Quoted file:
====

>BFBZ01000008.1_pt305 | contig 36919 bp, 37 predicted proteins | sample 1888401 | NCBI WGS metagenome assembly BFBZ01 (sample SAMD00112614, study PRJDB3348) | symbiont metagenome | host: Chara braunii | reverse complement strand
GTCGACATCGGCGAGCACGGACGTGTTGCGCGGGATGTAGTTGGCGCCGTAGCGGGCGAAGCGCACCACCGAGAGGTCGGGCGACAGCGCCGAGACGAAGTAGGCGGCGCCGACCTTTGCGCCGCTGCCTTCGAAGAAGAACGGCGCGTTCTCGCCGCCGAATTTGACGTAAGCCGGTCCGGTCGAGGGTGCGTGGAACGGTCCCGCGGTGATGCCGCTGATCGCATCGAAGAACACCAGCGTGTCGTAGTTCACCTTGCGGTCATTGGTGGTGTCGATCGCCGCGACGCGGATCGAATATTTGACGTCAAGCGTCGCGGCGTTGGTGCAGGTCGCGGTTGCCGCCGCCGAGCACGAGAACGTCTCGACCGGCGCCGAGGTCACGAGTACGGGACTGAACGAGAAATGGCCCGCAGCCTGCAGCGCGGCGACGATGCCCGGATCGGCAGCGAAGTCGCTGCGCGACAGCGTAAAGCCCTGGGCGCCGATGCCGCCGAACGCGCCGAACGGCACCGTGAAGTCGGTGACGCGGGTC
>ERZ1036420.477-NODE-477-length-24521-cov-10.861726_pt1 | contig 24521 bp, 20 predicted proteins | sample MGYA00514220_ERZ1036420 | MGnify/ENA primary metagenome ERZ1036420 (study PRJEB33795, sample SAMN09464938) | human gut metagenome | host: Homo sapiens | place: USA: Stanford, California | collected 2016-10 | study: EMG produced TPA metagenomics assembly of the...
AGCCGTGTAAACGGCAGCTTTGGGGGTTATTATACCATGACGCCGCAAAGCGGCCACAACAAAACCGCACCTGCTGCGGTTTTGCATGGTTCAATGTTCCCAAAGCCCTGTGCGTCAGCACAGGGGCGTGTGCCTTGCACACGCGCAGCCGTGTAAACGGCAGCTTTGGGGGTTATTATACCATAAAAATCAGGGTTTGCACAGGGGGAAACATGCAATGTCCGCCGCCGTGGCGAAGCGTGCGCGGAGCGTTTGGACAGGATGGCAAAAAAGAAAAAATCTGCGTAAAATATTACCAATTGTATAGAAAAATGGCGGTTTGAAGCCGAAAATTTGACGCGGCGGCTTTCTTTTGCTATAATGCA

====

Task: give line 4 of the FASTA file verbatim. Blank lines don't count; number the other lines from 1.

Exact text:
AGCCGTGTAAACGGCAGCTTTGGGGGTTATTATACCATGACGCCGCAAAGCGGCCACAACAAAACCGCACCTGCTGCGGTTTTGCATGGTTCAATGTTCCCAAAGCCCTGTGCGTCAGCACAGGGGCGTGTGCCTTGCACACGCGCAGCCGTGTAAACGGCAGCTTTGGGGGTTATTATACCATAAAAATCAGGGTTTGCACAGGGGGAAACATGCAATGTCCGCCGCCGTGGCGAAGCGTGCGCGGAGCGTTTGGACAGGATGGCAAAAAAGAAAAAATCTGCGTAAAATATTACCAATTGTATAGAAAAATGGCGGTTTGAAGCCGAAAATTTGACGCGGCGGCTTTCTTTTGCTATAATGCA